Terminating Alimony

Terminating alimony is much more difficult than modifying alimony but at the same time, it is not impossible. There are several ways to do it but I will focus on the more common reasons why alimony is terminated. The two most obvious reasons to terminate alimony are the death of one of the parties and the remarriage of the supporting spouse. Clearly, these issues aren't really litigating. But for your ex passing away, most are not dumb enough to get married so as to end alimony. That brings us to the next reason why alimony can be terminated:

Cohabitation

Often times, people are smart enough to not get married but dumb enough to come too close to the line. We call this cohabitation. In a legal context, it means that someone is essentially married but for the actual legal status to avoid the impact on the alimony obligation. These motions involved a two step procedure: first, you must show that your ex is actually living with someone in a marriage like relationship and second, that your ex is either supporting the new person or is being supported by him/her. Social media is often help prove that the two are holding themselves out as a type of married couple but a private investigator is often used to establish that this isn't just a normal dating couple. Once that is established, the court will permit discovery on the economic issues. While cohabitation can be used to terminate alimony, it sometimes results in just a modification if the case is settled.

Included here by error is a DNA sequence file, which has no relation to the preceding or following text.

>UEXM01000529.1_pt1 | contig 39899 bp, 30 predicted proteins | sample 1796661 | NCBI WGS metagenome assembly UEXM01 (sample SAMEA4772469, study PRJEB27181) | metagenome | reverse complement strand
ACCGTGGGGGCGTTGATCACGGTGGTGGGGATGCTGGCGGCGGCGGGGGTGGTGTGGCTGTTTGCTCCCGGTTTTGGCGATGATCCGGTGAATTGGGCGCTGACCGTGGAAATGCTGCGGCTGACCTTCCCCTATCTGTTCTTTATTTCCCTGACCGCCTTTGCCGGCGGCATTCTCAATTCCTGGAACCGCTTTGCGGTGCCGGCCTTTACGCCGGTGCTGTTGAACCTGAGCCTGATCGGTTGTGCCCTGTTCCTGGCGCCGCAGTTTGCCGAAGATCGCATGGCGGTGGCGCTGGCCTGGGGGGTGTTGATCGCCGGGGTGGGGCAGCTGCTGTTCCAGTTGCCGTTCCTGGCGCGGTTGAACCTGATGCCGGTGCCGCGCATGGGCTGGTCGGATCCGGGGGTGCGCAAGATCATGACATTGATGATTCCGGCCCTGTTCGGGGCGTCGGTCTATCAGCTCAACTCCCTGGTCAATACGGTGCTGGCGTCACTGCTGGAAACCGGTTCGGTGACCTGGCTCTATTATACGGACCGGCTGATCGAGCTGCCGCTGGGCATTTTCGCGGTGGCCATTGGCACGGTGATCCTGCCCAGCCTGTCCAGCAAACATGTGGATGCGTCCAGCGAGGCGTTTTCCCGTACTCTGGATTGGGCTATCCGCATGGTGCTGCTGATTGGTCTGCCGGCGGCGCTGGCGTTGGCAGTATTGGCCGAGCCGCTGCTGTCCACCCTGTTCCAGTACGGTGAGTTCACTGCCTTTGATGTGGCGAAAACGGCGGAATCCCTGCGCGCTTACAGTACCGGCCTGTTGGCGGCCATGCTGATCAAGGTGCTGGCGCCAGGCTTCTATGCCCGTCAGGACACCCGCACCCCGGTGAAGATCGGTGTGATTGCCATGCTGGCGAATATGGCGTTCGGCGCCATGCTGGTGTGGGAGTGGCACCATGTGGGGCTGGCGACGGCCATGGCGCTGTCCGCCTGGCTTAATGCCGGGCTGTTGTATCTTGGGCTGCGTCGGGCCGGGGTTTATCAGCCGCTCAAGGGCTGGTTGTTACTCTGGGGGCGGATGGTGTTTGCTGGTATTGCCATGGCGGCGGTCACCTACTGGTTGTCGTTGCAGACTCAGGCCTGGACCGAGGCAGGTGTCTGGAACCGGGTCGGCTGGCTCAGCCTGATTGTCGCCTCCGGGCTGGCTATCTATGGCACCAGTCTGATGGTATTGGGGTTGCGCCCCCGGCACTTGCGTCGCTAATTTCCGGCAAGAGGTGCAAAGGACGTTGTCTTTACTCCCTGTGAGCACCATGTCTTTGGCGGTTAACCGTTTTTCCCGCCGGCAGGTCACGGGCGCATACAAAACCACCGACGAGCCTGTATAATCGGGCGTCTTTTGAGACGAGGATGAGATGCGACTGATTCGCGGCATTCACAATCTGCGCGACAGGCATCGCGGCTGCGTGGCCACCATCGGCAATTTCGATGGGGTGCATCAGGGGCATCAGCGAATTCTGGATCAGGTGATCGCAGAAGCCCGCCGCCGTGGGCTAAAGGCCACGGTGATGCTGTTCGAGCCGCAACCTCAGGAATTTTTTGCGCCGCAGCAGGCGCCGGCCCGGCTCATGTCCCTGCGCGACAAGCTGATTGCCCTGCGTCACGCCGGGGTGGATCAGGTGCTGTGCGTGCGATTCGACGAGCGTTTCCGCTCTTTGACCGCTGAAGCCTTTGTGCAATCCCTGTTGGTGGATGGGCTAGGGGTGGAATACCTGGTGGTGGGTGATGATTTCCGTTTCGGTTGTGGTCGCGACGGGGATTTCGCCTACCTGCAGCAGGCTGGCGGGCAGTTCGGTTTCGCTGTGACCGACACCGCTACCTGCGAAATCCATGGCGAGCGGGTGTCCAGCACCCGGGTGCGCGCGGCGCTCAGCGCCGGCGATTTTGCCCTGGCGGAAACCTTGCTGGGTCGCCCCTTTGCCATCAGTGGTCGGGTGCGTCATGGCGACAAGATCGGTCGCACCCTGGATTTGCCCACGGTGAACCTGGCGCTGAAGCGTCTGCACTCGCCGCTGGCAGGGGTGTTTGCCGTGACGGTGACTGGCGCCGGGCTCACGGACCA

Increase income of the supported spouse

I think its rare for the supported spouse to have such an increase in income to enable the other spouse to file a motion to eliminate the alimony all together. However, it is certainly not impossible. Of course, there are other ways that the spouse can come into money. If you have any idea that your former spouse may have come into a lot of money, discuss this issue with a lawyer ASAP.

Decrease in income of the payor spouse

It seems that most motions to terminate alimony are focused on a decrease of the payor spouse's income. However, there has to be a very significant decrease of income for this to be a possibility. Often times, this occurs due to health or long term unemployment. Motions based upon health need to be backed up by good doctors who write good reports. The concern is that the supported spouse will argue that the health issue is temporary or otherwise does not prevent the payor spouse from working.

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